|Publication number||US5587087 A|
|Application number||US 08/416,852|
|Publication date||Dec 24, 1996|
|Filing date||Aug 12, 1994|
|Priority date||Aug 16, 1993|
|Also published as||CA2147181A1, EP0664770A1, WO1995005345A1|
|Publication number||08416852, 416852, PCT/1994/1771, PCT/GB/1994/001771, PCT/GB/1994/01771, PCT/GB/94/001771, PCT/GB/94/01771, PCT/GB1994/001771, PCT/GB1994/01771, PCT/GB1994001771, PCT/GB199401771, PCT/GB94/001771, PCT/GB94/01771, PCT/GB94001771, PCT/GB9401771, US 5587087 A, US 5587087A, US-A-5587087, US5587087 A, US5587087A|
|Original Assignee||Timmons; Alban|
|Export Citation||BiBTeX, EndNote, RefMan|
|Patent Citations (8), Referenced by (2), Classifications (13), Legal Events (8)|
|External Links: USPTO, USPTO Assignment, Espacenet|
The present invention relates to a method of, and apparatus for, treating liquids and has particular application to the treatment of water.
The problems in the disposal of contaminated liquids are well known in the art and the treatment of such liquids contaminated by particulate matter generally comprises the steps of removing the greater part of the contaminates from the liquid to allow the clarified liquid to be discharged safely into the environment and to treat the extracted contaminates, as by recovering reusable contaminates or treating said contaminates to render said contaminates less harmful to the environment and into a condition in which the treated contaminates can be safely disposed of.
Whilst the treatment of contaminated liquids to remove solids materials in divided form therefrom is well known in the art, and conventional treatments may include the use of flocculants or coagulants and/or sedimentation, the problems of removing such particulates of solids increases as the size of the particles of the contaminant reduces. Further, the expense of removing solids particles increase as the size of the particles reduces and the conventional methods for clarifying contaminated liquids are substantially ineffective, and expensive, when the contaminate is in solution.
Whilst the use of aluminium salts and iron salts to produce their hydroxides does give some partial removal of, for example, dyestuffs in micro-particulate form or in solution such a process gives only partial removal of the dyestuff and the disposal of water contaminated by dyestuffs is a major problem.
The present invention seeks to provide a method of, and apparatus for, treating contaminated liquids to remove therefrom fine particles and contaminates in solution in the liquid.
According to the present invention there is provided a method for treating a contaminated liquid comprising the steps of adding to the contaminated liquid a first treatment material selected from the group including soluble magnesium salts, ferrous salts, manganous compounds and cuprous compounds, intimately mixing the treatment material into the contaminated liquid and then raising the pH of the contaminated liquid to a value in excess of 9.5 and separating clarified liquid from the contaminant.
According to one aspect of the present invention there is provided a method for treating a contaminated liquid comprising the steps of intimately mixing a soluble magnesium salt into the contaminated liquid, treating the contaminated liquid and magnesium salt mixture to raise the pH to a value above 9.5 and then separating the clarified liquid from the contaminant.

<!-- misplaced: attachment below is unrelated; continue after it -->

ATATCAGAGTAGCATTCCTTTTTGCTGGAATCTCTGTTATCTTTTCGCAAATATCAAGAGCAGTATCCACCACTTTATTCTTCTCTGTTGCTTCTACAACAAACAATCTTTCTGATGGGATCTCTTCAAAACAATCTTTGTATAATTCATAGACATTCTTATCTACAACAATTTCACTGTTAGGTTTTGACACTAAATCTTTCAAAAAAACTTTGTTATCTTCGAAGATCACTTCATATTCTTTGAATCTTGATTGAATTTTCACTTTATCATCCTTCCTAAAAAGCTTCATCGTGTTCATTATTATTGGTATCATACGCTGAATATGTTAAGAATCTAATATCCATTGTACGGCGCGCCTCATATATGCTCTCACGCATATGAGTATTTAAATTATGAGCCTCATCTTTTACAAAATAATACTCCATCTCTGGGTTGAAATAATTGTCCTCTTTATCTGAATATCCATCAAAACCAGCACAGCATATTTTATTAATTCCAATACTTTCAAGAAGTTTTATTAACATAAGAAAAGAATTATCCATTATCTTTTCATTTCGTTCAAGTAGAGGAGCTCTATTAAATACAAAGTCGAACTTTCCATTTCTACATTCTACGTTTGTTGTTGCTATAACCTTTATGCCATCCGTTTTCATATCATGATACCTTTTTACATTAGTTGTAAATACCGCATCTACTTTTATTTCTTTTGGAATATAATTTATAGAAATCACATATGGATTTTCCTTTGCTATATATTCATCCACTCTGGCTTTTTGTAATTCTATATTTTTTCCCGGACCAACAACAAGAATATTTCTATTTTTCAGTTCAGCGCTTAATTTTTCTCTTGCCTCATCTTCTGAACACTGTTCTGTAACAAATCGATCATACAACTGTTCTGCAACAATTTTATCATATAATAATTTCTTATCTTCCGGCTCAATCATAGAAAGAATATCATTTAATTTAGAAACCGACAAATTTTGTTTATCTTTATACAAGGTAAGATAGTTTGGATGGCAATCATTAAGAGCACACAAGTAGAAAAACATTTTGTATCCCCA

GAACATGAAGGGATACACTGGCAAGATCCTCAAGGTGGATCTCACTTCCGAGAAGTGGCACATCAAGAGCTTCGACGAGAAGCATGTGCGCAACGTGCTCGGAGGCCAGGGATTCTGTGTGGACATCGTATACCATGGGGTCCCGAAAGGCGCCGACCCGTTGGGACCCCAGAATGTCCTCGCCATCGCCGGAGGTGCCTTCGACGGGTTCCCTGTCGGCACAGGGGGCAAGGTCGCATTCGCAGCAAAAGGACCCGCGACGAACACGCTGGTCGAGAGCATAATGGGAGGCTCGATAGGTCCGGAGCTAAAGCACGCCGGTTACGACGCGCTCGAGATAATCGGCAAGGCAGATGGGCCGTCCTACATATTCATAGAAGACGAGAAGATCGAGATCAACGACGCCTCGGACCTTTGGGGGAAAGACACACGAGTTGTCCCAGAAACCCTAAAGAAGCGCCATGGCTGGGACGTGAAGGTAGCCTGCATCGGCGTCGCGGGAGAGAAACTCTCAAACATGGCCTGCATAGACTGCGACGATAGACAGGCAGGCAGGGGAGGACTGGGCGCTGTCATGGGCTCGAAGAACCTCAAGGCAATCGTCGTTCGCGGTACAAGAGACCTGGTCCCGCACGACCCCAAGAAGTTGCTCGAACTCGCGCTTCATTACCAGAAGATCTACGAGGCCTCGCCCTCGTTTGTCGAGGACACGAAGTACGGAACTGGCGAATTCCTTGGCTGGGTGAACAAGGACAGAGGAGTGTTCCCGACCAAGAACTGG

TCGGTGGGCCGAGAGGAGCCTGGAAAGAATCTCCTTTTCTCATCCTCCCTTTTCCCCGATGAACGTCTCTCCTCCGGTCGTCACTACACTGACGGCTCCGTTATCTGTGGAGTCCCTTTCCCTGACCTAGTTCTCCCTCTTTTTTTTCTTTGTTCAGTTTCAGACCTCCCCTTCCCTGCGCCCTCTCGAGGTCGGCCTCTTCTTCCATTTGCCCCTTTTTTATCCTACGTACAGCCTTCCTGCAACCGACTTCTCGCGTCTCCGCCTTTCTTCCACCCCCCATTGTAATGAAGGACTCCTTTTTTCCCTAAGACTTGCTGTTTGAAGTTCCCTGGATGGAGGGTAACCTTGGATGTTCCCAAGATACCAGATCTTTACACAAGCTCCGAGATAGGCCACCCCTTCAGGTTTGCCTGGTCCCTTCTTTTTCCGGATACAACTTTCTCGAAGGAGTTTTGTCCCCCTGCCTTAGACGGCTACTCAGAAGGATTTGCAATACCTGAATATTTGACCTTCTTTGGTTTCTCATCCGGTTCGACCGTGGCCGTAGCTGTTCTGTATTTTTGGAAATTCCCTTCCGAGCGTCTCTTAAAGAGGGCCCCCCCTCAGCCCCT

According to another aspect of the invention there is provided a method for treating a contaminated liquid comprising the steps of intimately mixing a ferrous salt into the contaminated liquid, treating the contaminated liquid and ferrous sulphate mixture to raise the pH to a value above 9.5 and then separating clarified liquid from the contaminant.
According to a further aspect of the present invention there is provided a method for treating a contaminated liquid comprising the steps of intimately mixing a manganous compound into the contaminated liquid, treating the contaminated liquid and manganous compound mixture to raise the pH to a value above 9.5 and then separating the clarified liquid from the contaminant.
According to a still further aspect of the present invention there is provided a method for treating a contaminated liquid comprising the steps of intimately mixing a cuprous compound into the contaminated liquid, treating the contaminated liquid and cuprous compound mixture to raise the pH to a value above 9.5 and then separating the clarified liquid from the contaminant.
Preferably the method includes the steps of raising the pH to a value above 9.5 by adding an alkali to the contaminated liquid and magnesium salt mixture.
In one embodiment in accordance with the invention the method includes the steps of selecting the alkali to comprise hydrated lime.
In another embodiment the method comprises the steps of selecting the alkali to comprise caustic soda.
In one embodiment in accordance with the invention the method includes the steps of selecting the soluble magnesium salt to include magnesium chloride.
In another embodiment the method includes the steps of selecting the soluble magnesium salt to include magnesium sulphate.
In one embodiment in accordance with the invention the method includes the steps of selecting the ferrous salt to comprise ferrous chloride.
Preferably the method includes the steps of treating the contaminated liquid by a conventional water treatment method to remove particulate materials therefrom before treating said liquid with the soluble magnesium salt.
Preferably the pH of the contaminated liquid and treatment material is raised to a value above 10.0 and most preferably above 10.2.